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The efficacy of Brazil’s soft power in its continuing rise as an emerging global power has been the source of some controversy in the news over the past month, which showcases the ups and downs of the country’s most recent public diplomacy efforts. While the world’s unwavering attraction to Brazil is largely owed to its effortlessly exotic culture, there is much more to Brazil’s soft power than Carnaval, samba, and skimpy swimwear. Brazil’s regional and global influence is a testament to this fact.

South African President Jacob Zuma spent much of his first term shuttling between the capitals of the original BRIC countries to secure the Republic’s entrance into the club of emerging markets. He did this to open up South Africa to investment from these economic powers that seemed to be the emerging leaders after the 2008 financial crisis.

Russia’s public diplomacy in the past month has been under an increased level of pressure. This pressure resulted from Vladimir Putin’s return to office, which caused both negative perceptions outside the country and a rotation of the elites inside the country which led to changes among the public diplomacy leadership. Most of the news coming from Russia in May 2012 had to do with domestic decisions and their international consequences.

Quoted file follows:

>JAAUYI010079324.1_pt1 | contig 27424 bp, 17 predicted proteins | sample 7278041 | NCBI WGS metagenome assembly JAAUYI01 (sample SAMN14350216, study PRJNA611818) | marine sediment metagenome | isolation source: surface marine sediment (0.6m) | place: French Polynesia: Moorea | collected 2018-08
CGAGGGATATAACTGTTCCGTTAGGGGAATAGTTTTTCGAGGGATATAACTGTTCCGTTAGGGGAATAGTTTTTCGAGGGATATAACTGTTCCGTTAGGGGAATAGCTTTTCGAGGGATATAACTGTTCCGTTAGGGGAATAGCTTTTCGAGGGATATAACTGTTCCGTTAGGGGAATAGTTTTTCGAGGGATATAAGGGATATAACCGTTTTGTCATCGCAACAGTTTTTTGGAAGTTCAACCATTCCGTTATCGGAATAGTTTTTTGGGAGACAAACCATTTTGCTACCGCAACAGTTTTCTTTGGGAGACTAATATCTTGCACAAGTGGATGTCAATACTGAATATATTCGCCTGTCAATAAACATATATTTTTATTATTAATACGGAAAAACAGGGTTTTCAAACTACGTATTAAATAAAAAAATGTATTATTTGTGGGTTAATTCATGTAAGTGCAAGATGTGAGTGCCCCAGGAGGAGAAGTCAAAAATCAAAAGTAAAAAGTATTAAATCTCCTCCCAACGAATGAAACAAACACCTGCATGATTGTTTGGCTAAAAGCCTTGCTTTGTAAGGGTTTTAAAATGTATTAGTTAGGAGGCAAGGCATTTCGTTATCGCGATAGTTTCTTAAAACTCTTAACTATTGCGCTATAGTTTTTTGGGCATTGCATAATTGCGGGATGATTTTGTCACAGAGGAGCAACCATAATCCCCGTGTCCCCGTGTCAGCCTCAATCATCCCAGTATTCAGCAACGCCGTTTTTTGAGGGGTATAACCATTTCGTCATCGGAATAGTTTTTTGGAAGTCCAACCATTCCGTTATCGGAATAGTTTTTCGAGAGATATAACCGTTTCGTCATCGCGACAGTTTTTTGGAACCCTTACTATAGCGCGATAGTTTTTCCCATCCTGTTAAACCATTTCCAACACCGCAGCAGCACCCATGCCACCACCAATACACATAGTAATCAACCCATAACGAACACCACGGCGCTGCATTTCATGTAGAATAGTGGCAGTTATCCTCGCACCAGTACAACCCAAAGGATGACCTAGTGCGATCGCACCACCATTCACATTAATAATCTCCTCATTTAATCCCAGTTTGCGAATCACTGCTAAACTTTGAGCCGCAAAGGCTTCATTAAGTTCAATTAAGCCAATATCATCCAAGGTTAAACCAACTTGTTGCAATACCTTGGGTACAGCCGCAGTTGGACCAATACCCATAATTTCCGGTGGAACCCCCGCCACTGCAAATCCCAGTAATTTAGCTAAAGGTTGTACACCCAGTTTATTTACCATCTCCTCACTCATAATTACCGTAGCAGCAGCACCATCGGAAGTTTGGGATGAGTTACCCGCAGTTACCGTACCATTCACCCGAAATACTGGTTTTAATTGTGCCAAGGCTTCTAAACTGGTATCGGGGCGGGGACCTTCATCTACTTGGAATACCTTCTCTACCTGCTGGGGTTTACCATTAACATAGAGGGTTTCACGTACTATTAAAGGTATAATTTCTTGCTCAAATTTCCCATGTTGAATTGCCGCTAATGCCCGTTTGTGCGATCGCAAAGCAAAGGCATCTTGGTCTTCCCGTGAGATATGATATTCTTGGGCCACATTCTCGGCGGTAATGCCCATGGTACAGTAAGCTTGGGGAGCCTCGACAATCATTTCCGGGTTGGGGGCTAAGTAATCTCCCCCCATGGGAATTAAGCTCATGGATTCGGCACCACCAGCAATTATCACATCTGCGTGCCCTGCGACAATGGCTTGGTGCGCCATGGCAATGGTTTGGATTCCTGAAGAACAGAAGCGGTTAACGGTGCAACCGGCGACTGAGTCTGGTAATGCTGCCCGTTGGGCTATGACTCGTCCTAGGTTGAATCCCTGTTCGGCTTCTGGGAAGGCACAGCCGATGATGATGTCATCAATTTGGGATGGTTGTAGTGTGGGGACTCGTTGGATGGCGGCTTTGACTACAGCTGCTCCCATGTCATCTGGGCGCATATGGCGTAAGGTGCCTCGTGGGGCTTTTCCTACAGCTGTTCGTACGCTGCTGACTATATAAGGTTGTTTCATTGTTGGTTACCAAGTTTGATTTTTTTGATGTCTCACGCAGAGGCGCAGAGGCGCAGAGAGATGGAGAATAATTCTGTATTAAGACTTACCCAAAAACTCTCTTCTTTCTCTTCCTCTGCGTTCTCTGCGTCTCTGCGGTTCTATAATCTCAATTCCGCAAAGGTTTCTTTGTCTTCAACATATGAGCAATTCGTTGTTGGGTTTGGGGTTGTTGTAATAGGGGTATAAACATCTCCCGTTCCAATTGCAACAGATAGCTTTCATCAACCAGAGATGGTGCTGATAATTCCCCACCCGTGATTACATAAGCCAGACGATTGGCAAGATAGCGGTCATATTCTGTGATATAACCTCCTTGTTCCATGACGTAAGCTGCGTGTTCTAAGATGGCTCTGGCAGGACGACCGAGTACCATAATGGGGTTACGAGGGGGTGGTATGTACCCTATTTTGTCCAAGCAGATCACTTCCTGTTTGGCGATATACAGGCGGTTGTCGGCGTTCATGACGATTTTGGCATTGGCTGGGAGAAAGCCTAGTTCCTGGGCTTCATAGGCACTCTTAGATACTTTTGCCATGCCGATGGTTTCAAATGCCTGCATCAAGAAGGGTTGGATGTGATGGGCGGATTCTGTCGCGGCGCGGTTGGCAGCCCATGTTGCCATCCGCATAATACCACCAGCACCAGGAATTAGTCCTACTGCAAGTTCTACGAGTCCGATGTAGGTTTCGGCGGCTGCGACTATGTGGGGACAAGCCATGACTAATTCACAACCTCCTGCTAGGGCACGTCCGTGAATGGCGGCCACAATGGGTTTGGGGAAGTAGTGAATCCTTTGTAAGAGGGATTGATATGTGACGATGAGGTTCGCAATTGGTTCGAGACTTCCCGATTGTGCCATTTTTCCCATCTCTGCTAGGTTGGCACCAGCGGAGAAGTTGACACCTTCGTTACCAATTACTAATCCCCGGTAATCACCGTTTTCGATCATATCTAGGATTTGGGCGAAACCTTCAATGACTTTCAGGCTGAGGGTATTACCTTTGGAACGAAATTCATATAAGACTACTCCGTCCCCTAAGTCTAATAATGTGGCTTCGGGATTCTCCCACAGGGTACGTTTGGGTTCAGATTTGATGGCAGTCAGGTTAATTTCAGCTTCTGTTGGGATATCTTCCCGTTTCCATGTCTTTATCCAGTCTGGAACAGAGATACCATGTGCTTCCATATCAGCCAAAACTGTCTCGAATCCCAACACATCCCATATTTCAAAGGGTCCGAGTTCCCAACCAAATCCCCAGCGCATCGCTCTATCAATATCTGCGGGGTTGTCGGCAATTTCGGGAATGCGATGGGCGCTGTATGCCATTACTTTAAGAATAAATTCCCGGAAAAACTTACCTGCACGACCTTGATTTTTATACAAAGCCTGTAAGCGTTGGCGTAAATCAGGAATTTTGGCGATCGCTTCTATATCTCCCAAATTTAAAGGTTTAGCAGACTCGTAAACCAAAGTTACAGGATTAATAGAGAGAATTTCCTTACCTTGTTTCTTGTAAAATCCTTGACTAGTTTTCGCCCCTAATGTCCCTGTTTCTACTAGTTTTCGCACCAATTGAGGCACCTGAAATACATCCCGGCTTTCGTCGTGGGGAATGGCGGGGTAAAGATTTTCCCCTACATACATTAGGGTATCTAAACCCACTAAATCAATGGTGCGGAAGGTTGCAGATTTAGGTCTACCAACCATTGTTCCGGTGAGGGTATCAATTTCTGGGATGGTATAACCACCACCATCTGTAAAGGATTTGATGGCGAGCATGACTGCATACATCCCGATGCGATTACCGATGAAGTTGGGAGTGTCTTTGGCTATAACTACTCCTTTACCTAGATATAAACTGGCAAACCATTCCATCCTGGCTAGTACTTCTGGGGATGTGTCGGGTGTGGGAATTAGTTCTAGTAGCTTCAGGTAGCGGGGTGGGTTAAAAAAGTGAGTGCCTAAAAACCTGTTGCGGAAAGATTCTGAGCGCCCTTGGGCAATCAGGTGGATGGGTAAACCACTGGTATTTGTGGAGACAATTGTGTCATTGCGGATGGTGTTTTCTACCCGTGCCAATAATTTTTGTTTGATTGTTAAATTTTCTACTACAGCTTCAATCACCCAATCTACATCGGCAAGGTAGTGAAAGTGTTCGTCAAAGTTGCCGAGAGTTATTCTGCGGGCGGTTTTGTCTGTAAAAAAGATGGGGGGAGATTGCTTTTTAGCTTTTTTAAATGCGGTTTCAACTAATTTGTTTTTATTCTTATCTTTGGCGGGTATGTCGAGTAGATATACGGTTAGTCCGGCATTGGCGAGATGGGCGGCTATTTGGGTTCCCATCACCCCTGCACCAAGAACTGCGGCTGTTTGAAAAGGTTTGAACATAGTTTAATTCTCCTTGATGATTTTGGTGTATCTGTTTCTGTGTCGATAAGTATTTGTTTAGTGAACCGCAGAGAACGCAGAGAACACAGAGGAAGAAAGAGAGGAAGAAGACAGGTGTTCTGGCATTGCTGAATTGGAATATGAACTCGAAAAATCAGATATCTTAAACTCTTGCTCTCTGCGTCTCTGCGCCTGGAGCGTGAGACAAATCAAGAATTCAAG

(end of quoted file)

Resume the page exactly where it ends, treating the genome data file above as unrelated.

Cultural diplomacy has often been underrated as a potent form of public diplomacy. Currently, we are seeing a change in the practice of cultural diplomacy as it expands to include non-state actors. One example is Iranian director Asghar Farhadi, whose award-winning film, A Separation, has provided foreign audiences around the world with an accurate and credible portrayal of Iranian culture and identity at a time when tension has been running high between Iran and the West.

On March 5, 2012, Invisible Children, a San Diego-based non-profit organization, posted

“I enjoyed Dr. Nick Cull‘s recent column on film. It is pertinent to us - we have just set up a film library incorporating 11 feature films and six short films for use by our posts overseas, and we are actively undertaking film public diplomacy around the world, sometimes using the library, sometimes not.

“Babeeta Dhillon‘s short essay in PDiN issue of October 2010 is a fine quick summary of the major failures of the
Commonwealth Games (CWG) of October 2010 hosted by India. This event provides rich material for the PD practitioner, an almost instant case study. Writing this a month later, I would stress a couple of additional points.

“Now that President Barack Obama has concluded his $200 million per day trip to India (just kidding—that risible far right-wing canard has been thoroughly debunked), it‘s a good moment for some initial thoughts about the soft power dimensions of the episode.

Let‘s start at one remove with the People‘s Republic of China, which is, to state the obvious, a key driver of the developing Indo-American entente—New York Times columnist Tom Friedman calls the situation “containment lite” - and whose recent diplomatic blunders helped create a propitious atmosphere for Obama‘s visit.